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MIGRATION - MRT decision - refusal of Special Eligibility (Residence) (Class AO) subclass 832 (Close Ties) visa - procedure of Tribunal - decision without inviting applicants to hearing - whether failure to consider and exercise discretion - remitter for re-hearing would be futile.

Ramnares v Minister for Immigration [2004] FMCA 683 (29 September 2004)

Ramnares v Minister for Immigration [2004] FMCA 683 (29 September 2004)
Last Updated: 20 October 2004

FEDERAL MAGISTRATES COURT OF AUSTRALIA

RAMNARES & ANOR v MINISTER FOR IMMIGRATION
[2004] FMCA 683



MIGRATION - MRT decision - refusal of Special Eligibility (Residence) (Class AO) subclass 832 (Close Ties) visa - procedure of Tribunal - decision without inviting applicants to hearing - whether failure to consider and exercise discretion - remitter for re-hearing would be futile.



Migration Act 1958 (Cth), Part 5, ss.483A, 379A, 359A(1), 359A(2), 359C(2), 360, 360(2)(c), 360(3), 368, 379A(4)(c)(i), 379C(4), Part 8

Judiciary Act 1903 (Cth), s.39B

Administrative Decisions (Judicial Review) Act 1977 (Cth), s.16

Jankovic v Minister for Immigration (1995) 56 FCR 474

Kumaraperu v Minister for Immigration 88 FCR 381

Nguyen v Minister for Immigration 88 FCR 206

Samad v District Court NSW (2000) 209 CLR 140

X v Commonwealth (1999) 200 CLR 177

Applicants:
SHIV KUMARI RAMNARES &

RAM NARESH



Respondent:


MINISTER FOR IMMIGRATION & MULTICULTURAL & INDIGENOUS AFFAIRS



File No:


SYG2703 of 2003



Delivered on:


29 September 2004



Delivered at:


Sydney



Hearing date:


29 September 2004



Judgment of:


Smith FM



REPRESENTATION

Counsel for the Applicants:


Applicants in person



Counsel for the Respondent:


Mr Reilly



Solicitors for the Respondent:


Sparke Helmore



ORDERS

(1) Application dismissed.

(2) The applicants to pay the respondent's costs assessed in the sum of $5,100.

FEDERAL MAGISTRATES

COURT OF AUSTRALIA AT

SYDNEY


SYG2703 of 2003

SHIV KUMARI RAMNARES & RAM NARESH


Applicants

And

MINISTER FOR IMMIGRATION & MULTICULTURAL & INDIGENOUS AFFAIRS




Respondent


REASONS FOR JUDGMENT
(revised from transcript)

1. This is an application invoking the Court's jurisdiction under s.483A of the Migration Act 1958 (Cth) which confers "the same jurisdiction as the Federal Court in relation to a matter arising under" the Migration Act. In effect, this gives the Court a judicial review jurisdiction over migration decisions under s.39B of the Judiciary Act 1903 (Cth).

2. Limitations on the jurisdiction arising under Part 8 of the Migration Act have been held by the High Court not to apply if the challenged decision of a Tribunal was made as a result of jurisdictional error. Only by making out such an error can an application such as the present succeed.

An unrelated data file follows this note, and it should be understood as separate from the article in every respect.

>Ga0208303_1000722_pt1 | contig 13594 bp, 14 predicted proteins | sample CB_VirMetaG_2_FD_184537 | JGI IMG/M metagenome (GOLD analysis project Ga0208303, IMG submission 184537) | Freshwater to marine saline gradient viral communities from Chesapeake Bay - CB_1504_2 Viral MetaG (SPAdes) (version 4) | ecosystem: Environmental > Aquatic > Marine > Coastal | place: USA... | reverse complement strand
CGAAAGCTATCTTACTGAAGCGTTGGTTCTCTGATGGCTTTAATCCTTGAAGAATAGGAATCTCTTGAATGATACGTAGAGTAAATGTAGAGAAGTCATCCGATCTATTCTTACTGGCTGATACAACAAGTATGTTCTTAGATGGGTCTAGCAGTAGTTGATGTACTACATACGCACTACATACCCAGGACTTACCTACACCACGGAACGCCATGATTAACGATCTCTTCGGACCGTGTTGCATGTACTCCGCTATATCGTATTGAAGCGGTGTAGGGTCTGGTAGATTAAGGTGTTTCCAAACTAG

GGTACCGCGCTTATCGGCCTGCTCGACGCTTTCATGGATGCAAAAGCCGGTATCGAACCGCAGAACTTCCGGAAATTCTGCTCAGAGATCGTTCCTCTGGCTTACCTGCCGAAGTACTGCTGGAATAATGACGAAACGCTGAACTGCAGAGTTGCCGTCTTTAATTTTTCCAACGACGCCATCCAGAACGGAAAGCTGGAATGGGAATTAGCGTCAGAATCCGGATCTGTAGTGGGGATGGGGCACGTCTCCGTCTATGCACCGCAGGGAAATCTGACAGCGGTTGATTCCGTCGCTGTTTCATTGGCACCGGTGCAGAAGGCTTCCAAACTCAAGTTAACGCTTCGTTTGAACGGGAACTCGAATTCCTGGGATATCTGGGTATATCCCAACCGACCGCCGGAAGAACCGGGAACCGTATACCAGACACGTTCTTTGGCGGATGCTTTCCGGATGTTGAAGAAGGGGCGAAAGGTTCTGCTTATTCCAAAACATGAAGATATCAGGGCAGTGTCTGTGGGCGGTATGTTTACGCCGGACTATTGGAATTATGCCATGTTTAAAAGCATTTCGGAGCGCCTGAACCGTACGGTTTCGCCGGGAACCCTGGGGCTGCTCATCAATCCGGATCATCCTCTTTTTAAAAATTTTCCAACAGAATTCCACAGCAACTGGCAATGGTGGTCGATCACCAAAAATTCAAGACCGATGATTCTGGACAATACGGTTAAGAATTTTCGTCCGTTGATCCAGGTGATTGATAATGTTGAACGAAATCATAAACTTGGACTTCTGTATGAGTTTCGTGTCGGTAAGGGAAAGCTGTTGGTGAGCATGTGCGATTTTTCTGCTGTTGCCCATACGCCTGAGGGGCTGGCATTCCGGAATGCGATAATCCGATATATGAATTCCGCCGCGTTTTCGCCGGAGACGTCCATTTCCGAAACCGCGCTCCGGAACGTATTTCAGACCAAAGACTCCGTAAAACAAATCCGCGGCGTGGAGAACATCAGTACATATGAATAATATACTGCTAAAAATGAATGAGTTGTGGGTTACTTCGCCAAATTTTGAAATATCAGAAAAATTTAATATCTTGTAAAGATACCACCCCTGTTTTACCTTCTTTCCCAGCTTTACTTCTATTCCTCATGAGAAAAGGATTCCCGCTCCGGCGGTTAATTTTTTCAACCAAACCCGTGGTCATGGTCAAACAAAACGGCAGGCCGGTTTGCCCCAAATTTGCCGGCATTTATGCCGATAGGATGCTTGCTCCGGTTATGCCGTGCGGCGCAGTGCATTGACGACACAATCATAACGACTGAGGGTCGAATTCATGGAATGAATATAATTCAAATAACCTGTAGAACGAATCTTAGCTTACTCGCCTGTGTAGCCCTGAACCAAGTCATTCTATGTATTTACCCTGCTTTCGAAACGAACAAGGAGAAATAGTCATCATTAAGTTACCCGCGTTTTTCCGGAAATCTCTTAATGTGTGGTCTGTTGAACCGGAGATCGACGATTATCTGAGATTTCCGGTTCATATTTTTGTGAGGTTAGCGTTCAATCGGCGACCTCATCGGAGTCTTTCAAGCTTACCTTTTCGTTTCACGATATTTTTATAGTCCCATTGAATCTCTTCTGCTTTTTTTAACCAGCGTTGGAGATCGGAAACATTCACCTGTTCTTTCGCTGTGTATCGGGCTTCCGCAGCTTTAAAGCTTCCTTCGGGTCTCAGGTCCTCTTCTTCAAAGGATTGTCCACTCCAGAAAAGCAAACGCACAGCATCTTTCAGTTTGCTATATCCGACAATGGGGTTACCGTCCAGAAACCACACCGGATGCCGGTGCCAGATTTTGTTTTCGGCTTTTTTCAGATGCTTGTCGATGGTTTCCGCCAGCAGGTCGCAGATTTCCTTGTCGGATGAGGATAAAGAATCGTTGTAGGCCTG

3. The present applicants seek review of a decision of the Migration Review Tribunal given on 17 November 2003 which affirmed a decision by a Delegate to refuse an application for a Special Eligibility (Residence) (Class AO), Subclass (Close Ties) 832 visa.

4. In its reasons the Tribunal sets out the background to the making of the visa application by the two applicants. They are elderly people who were born in Fiji and spent most of their life in Fiji. The first named applicant came to Australia on a one month tourist visa in 1991. She departed in 1991 and returned in 1995 with her spouse, the second named applicant, and has remained here ever since. They returned as the holders of visitor's visas which have expired.

5. As the Tribunal recounts, during their time in Australia the visa applicants have lodged numerous applications for permanent residency, including prospective spouse and aged parent visas on 19 June 1995, a protection visa on 31 July 1998, a family subclass 806 visa on

14 September 1998, and an application on remaining relative grounds on 18 February 2000. All these applications were unsuccessful. The applicants have also unsuccessfully appealed to the Minister for discretionary intervention on three occasions after failing before a Review Tribunal.

6. The present class AO visa application was lodged on 5 October 2001. It was refused on 24 April 2003. The matter then was appealed to the Migration Review Tribunal within the time specified, and the appeal to this Court was brought within a short time of the Tribunal decision.

7. The applicants filed their original application in the Court without legal assistance, although in their dealings with the Delegate and in the Tribunal they had been represented by a migration agent and had received the assistance of that agent. It also seems that in the past they have received advice and assistance from at least one migration lawyer.

8. While the proceedings were on foot in this Court the applicants also received legal assistance, and at one stage a formal appearance was filed by a solicitor who filed an amended application on 17 June 2003. This was competently drafted by a lawyer showing a proper understanding of the principles of judicial review - something that is rare in this jurisdiction. The solicitor later ceased to act for the applicants, and notice of this was filed on 16 September 2004 shortly before the hearing.